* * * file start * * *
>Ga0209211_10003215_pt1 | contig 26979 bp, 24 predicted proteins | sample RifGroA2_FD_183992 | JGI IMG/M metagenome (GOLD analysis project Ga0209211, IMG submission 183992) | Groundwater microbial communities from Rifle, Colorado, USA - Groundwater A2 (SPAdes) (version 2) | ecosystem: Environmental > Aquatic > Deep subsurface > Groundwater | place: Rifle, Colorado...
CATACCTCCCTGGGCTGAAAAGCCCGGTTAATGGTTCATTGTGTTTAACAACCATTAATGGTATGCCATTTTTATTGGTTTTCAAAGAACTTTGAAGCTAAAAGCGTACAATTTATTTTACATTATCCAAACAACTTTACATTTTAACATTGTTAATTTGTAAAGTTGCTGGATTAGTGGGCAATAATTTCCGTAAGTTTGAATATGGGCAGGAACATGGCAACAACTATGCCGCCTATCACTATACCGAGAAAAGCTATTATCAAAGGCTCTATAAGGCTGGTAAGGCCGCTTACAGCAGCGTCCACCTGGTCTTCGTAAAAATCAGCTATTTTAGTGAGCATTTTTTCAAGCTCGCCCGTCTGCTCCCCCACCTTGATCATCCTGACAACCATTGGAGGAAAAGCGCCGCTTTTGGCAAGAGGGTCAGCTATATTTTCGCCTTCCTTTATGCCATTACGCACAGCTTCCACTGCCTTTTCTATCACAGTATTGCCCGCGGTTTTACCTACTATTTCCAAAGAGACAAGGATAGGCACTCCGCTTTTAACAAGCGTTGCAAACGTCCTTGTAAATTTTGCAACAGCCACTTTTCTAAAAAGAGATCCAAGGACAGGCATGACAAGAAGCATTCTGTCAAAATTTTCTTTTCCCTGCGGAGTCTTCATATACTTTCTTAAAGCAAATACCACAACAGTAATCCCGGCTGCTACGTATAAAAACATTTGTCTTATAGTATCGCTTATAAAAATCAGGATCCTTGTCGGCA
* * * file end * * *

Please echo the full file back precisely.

>Ga0209211_10003215_pt1 | contig 26979 bp, 24 predicted proteins | sample RifGroA2_FD_183992 | JGI IMG/M metagenome (GOLD analysis project Ga0209211, IMG submission 183992) | Groundwater microbial communities from Rifle, Colorado, USA - Groundwater A2 (SPAdes) (version 2) | ecosystem: Environmental > Aquatic > Deep subsurface > Groundwater | place: Rifle, Colorado...
CATACCTCCCTGGGCTGAAAAGCCCGGTTAATGGTTCATTGTGTTTAACAACCATTAATGGTATGCCATTTTTATTGGTTTTCAAAGAACTTTGAAGCTAAAAGCGTACAATTTATTTTACATTATCCAAACAACTTTACATTTTAACATTGTTAATTTGTAAAGTTGCTGGATTAGTGGGCAATAATTTCCGTAAGTTTGAATATGGGCAGGAACATGGCAACAACTATGCCGCCTATCACTATACCGAGAAAAGCTATTATCAAAGGCTCTATAAGGCTGGTAAGGCCGCTTACAGCAGCGTCCACCTGGTCTTCGTAAAAATCAGCTATTTTAGTGAGCATTTTTTCAAGCTCGCCCGTCTGCTCCCCCACCTTGATCATCCTGACAACCATTGGAGGAAAAGCGCCGCTTTTGGCAAGAGGGTCAGCTATATTTTCGCCTTCCTTTATGCCATTACGCACAGCTTCCACTGCCTTTTCTATCACAGTATTGCCCGCGGTTTTACCTACTATTTCCAAAGAGACAAGGATAGGCACTCCGCTTTTAACAAGCGTTGCAAACGTCCTTGTAAATTTTGCAACAGCCACTTTTCTAAAAAGAGATCCAAGGACAGGCATGACAAGAAGCATTCTGTCAAAATTTTCTTTTCCCTGCGGAGTCTTCATATACTTTCTTAAAGCAAATACCACAACAGTAATCCCGGCTGCTACGTATAAAAACATTTGTCTTATAGTATCGCTTATAAAAATCAGGATCCTTGTCGGCA